ICU Management & Practice, ICU Volume 15 - Issue 1 - 2015

Revolutionizing Intensive Care Ventilation

share Share

Salvia medical used to be known among major providers and insiders primarily as an innovative development company for anesthesia ventilators, intensive care ventilators, and clinical respiratory therapy devices. All of that changed when Salvia medical presented its new ventilator family at the European Anaesthesiology Congress in Sweden in 2014. The integration of the latest EIT technology by Swisstom into a state-of-the-art intensive care device moved Salvia medical into the limelight of intensive care ventilation. Christian Hartmann has been the CEO of Salvia medical, located in the Frankfurt metropolitan area, for the past 2 years.


ICU Management: Who and what is behind Salvia medical?

Hartmann: Our company was established in 1960 to develop and produce complex measurement and control technology solutions. In accordance with the conditions of that time, our first focus was on developing clinical dialysis devices. Gradually, the synchronization of patients and machines became a higher priority as intensive care ventilation grew into a standard medical procedure. Because our company had the control technology expertise to develop optimal solutions for patient ventilation, this opened up a new business arena, which would ultimately become our exclusive specialization– ventilation and anesthesia devices. The first intensive care ventilator was specifically designed for use in neonatology and quickly became an established name in the ventilator industry of the time. Based on its former business model, Salvia medical took on the role of a reliable OEM partner to serve as the external development and production unit of virtually all major providers. Accordingly, we acquired extensive expertise in complex intensive care ventilation. The company was restructured when management changed, which led to a greater boost of our own brand in addition to conventional OEM business. By now, our products are available virtually all over the world. In many countries, they are exclusively distributed by Heinen and Löwenstein.


ICU Management: What does your slogan “Breathing like nature” express?

Hartmann: In the 1980s, ventilation-related complications were primarily associated with barotrauma. Since then, we have developed a more differentiated understanding of the complex correlations, which are now referred to as “ventilator-induced lung injury” (VILI). While the dominant companies in the area of intensive care ventilation tend to offer a broad spectrum of different solutions for all aspects of medicine, our focus is solely on developing solutions for intensive care ventilation. Our exclusive emphasis on this area, together with our long-term experience in the field, has given us the necessary in-depth understanding to develop innovative approaches for reducing VILI and for optimizing the weaning process. Some of our employees have been with us for over 25 years and are experts in their field. Given the short communication paths in a company of our size, we are able to examine medical problems from many perspectives to find solutions. Our slogan, “Breathing like nature,” therefore stands for our efforts to contribute to current and future problem solutions.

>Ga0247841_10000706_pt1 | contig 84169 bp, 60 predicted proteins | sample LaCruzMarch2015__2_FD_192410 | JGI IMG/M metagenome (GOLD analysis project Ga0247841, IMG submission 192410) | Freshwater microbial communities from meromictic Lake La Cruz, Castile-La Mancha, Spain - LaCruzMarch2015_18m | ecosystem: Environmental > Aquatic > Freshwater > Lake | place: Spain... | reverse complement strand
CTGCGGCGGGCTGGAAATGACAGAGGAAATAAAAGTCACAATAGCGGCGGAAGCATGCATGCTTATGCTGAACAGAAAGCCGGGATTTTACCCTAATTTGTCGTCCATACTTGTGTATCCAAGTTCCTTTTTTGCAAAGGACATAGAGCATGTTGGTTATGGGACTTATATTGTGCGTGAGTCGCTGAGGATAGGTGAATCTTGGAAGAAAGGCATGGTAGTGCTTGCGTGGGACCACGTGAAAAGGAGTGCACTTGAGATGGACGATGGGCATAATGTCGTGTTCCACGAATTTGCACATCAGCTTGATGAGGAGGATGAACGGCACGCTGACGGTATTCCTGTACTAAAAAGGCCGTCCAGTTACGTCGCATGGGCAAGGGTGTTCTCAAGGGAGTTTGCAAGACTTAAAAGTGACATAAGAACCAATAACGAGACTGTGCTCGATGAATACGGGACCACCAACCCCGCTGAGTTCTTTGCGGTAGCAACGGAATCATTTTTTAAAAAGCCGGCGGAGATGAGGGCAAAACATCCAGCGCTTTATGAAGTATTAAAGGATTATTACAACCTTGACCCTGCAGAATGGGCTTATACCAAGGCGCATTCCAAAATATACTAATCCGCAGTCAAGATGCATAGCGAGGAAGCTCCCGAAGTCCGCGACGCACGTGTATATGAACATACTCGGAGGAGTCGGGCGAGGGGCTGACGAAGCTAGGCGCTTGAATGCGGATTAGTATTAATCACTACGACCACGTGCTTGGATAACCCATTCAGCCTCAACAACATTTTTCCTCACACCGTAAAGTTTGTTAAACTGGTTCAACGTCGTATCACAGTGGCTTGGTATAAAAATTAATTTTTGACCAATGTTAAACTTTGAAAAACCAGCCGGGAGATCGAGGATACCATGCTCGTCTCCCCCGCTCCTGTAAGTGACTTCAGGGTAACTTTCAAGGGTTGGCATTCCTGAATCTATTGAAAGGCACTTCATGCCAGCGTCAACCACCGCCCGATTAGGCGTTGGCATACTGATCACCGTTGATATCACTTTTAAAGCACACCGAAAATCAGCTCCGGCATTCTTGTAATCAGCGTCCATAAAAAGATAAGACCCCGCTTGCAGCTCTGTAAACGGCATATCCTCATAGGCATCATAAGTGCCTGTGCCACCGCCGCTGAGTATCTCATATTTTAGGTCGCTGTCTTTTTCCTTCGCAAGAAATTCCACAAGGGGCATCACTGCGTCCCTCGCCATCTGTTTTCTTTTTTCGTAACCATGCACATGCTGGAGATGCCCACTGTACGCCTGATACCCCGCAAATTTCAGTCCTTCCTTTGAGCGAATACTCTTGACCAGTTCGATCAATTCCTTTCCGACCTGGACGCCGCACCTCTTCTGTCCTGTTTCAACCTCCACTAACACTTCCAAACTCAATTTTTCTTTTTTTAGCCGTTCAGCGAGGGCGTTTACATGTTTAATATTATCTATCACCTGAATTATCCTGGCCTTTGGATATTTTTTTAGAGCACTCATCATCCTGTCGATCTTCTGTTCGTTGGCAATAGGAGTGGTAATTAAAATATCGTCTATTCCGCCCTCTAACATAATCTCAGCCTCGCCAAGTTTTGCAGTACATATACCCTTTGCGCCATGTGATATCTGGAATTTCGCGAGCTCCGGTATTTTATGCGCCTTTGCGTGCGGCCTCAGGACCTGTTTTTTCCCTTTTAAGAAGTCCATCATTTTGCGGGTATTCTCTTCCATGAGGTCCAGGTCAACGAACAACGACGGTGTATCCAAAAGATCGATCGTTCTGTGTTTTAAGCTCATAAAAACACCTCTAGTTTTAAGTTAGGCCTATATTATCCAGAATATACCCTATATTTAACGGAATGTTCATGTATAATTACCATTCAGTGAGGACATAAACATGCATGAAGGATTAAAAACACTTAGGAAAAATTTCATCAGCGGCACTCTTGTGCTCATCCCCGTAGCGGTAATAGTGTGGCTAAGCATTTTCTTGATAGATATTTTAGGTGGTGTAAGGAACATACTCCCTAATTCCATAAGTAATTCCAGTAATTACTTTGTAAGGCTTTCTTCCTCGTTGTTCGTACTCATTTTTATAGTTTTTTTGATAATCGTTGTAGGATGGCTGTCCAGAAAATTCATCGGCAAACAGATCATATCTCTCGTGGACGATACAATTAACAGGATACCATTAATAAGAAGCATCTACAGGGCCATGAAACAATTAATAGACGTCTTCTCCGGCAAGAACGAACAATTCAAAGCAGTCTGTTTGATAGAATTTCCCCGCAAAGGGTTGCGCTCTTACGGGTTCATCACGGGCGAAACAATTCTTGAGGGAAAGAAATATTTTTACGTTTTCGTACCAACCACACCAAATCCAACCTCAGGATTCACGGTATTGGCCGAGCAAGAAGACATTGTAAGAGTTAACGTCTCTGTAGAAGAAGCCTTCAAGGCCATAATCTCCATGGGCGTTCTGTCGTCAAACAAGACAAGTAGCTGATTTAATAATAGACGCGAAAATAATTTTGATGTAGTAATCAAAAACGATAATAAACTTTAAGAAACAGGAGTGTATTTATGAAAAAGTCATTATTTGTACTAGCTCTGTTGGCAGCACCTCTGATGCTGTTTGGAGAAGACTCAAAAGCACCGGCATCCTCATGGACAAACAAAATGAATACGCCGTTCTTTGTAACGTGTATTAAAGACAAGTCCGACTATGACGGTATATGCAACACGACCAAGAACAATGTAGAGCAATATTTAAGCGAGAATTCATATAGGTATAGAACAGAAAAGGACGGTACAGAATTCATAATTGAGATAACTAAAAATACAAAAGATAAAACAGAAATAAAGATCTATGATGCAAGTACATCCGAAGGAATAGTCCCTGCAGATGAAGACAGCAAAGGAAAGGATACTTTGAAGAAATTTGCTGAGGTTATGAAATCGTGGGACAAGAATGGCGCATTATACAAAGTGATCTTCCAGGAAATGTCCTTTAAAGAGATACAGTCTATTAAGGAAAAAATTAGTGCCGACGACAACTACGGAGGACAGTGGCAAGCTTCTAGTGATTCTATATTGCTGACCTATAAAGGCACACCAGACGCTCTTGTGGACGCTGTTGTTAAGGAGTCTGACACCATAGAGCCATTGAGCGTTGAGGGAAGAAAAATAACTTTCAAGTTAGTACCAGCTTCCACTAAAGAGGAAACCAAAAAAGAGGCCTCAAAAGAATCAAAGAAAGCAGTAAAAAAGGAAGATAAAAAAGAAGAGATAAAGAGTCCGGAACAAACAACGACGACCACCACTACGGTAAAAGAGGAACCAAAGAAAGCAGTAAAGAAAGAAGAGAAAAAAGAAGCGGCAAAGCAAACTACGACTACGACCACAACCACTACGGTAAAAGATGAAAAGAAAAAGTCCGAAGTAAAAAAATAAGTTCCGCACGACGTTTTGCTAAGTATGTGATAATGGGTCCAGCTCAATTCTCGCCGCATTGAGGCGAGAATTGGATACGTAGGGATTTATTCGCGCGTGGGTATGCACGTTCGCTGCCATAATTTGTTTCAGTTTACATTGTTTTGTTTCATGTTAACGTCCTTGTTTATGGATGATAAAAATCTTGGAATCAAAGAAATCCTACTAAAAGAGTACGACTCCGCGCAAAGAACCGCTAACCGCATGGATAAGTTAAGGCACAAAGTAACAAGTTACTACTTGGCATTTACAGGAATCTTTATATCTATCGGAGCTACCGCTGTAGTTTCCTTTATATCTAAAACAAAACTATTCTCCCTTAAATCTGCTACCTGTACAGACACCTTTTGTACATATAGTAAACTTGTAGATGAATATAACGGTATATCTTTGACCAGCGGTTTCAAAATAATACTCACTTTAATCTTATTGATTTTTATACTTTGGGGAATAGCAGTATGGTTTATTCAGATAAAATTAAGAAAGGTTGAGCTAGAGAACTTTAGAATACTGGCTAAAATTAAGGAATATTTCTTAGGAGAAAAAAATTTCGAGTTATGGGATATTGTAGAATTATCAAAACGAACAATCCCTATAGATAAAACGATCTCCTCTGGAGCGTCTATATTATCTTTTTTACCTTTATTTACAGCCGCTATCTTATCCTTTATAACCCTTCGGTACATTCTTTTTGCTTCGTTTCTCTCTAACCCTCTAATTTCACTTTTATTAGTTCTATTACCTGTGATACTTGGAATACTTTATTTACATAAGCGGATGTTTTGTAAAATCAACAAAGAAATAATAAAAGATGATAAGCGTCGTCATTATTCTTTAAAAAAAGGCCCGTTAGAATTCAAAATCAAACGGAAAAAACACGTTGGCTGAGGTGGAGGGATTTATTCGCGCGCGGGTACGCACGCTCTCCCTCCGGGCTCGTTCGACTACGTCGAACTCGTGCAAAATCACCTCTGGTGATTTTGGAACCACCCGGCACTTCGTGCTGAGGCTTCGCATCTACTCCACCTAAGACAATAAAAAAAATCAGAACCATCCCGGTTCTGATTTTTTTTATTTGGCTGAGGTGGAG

elisa 800 VIT–the first intensive care ventilator with non-invasive EIT monitoring and winner of this year's IF Award

ICU Management: What are the benefits of integrating impedance tomography into an intensive care ventilator?

Hartmann: Although there has been much discussion about lung-protective ventilation, we have not had many options for the continuous bedside assessment of ventilation effects on patients until now. We see electrical impedance tomography (EIT) as a first step toward monitoring the individual lung status of patients with imaging technology to make statements about the adjustment of ventilation settings and the necessary positioning measures. Because the underlying technology has continuously improved since 1984, we now have user-friendly high-resolution systems that have addressed the problems of the past such as bruising, restrictive sensor belts, and lack of mapping capability. Thanks to the combination of this innovative EIT technology with the options of modern intensive care ventilators, the clinical statements are no longer restricted to regional ventilation distribution.


ICU Management: What are the future plans of Salvia medical?

Hartmann: We will continue to turn theoretical medical approaches into solutions and make them easy to use for clinicians. As our recent international IF Award clearly shows, that is absolutely compatible with outstanding design.

«« Ensuring Patient Dignity and Respect in the ICU – A New Approach

Protective Benefits of Mindfulness in ER Personnel »»

Related IssueArticles

Laboratory measurements are widely used in the Intensive Care Unit (ICU). This review describes an approach to developing and... Read more

25 years of lung transplantation was marked at the Medical University of Vienna and Vienna General Hospital (AKH Wien) on 6 March... Read more

One-third of the U.S. population does not have access to a primary stroke centre within one hour by ambulance, according to a... Read more

Salvia medical used to be known among major providers and insiders primarily as an innovative development company for anesthesia ventilators, intensive c

No comment

Please login to leave a comment...

Highlighted Products